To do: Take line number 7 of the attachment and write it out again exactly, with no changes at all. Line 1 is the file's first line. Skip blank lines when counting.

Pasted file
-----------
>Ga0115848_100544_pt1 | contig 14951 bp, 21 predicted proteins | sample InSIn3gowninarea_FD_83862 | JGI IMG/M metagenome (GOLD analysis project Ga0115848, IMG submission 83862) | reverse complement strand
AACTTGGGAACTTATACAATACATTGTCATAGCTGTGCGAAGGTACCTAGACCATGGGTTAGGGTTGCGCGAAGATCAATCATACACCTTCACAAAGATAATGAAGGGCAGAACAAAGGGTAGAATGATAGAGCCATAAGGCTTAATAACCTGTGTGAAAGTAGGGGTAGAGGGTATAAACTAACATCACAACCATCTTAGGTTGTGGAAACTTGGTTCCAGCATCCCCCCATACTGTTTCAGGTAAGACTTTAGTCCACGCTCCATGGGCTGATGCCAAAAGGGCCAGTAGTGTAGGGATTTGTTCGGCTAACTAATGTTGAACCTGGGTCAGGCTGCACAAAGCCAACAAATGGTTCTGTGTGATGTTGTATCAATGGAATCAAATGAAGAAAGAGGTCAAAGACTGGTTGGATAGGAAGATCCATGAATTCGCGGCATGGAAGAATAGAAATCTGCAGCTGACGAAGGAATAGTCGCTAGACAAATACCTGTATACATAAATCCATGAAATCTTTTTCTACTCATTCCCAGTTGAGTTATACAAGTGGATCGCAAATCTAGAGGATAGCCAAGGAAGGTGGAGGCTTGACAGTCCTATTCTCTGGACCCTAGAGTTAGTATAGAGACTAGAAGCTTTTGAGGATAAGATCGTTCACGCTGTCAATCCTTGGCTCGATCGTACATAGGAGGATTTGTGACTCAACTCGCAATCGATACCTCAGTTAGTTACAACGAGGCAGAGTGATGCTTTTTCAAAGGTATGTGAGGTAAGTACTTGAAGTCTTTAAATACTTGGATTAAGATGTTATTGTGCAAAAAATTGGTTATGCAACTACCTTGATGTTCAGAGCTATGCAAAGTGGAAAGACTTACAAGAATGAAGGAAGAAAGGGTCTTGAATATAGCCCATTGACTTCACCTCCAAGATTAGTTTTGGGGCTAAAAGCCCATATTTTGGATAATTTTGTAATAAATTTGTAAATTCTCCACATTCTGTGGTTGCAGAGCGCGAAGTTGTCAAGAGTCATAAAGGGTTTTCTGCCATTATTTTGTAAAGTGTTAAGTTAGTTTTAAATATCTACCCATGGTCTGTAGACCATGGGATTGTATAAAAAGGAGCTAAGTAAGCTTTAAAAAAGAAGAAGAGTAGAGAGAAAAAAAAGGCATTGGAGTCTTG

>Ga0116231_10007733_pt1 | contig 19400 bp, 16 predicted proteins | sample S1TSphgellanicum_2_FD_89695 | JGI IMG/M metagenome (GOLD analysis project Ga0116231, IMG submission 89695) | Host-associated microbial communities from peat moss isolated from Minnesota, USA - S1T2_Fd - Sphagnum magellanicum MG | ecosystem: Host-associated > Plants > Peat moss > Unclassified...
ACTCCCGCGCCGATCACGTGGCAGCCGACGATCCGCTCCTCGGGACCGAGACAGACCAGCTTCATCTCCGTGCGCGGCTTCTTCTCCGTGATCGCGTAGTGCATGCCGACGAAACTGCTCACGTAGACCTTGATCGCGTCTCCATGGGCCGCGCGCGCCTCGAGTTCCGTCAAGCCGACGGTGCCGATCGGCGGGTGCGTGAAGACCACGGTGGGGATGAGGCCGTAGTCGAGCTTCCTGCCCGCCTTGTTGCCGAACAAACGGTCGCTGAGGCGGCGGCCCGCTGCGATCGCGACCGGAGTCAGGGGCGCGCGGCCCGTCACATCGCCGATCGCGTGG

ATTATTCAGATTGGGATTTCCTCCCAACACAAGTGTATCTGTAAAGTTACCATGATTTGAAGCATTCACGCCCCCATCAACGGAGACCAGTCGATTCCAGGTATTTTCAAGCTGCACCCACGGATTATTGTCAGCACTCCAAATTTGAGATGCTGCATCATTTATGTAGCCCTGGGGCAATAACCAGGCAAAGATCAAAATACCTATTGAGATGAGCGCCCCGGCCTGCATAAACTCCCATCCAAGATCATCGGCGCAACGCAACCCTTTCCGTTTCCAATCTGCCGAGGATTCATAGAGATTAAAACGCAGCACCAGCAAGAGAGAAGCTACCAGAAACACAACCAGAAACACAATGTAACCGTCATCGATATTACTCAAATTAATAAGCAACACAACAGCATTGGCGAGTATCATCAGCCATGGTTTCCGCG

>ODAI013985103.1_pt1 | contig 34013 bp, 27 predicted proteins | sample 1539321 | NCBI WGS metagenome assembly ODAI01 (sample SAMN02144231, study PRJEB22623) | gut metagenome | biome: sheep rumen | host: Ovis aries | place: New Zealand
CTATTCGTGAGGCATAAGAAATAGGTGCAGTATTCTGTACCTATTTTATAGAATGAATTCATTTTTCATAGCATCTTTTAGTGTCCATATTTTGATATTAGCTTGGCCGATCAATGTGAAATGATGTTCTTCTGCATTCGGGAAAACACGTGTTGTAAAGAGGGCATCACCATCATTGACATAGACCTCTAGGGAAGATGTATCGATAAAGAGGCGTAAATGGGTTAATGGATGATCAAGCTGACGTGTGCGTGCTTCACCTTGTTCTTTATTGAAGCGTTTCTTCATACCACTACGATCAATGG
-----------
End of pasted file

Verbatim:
CTATTCGTGAGGCATAAGAAATAGGTGCAGTATTCTGTACCTATTTTATAGAATGAATTCATTTTTCATAGCATCTTTTAGTGTCCATATTTTGATATTAGCTTGGCCGATCAATGTGAAATGATGTTCTTCTGCATTCGGGAAAACACGTGTTGTAAAGAGGGCATCACCATCATTGACATAGACCTCTAGGGAAGATGTATCGATAAAGAGGCGTAAATGGGTTAATGGATGATCAAGCTGACGTGTGCGTGCTTCACCTTGTTCTTTATTGAAGCGTTTCTTCATACCACTACGATCAATGG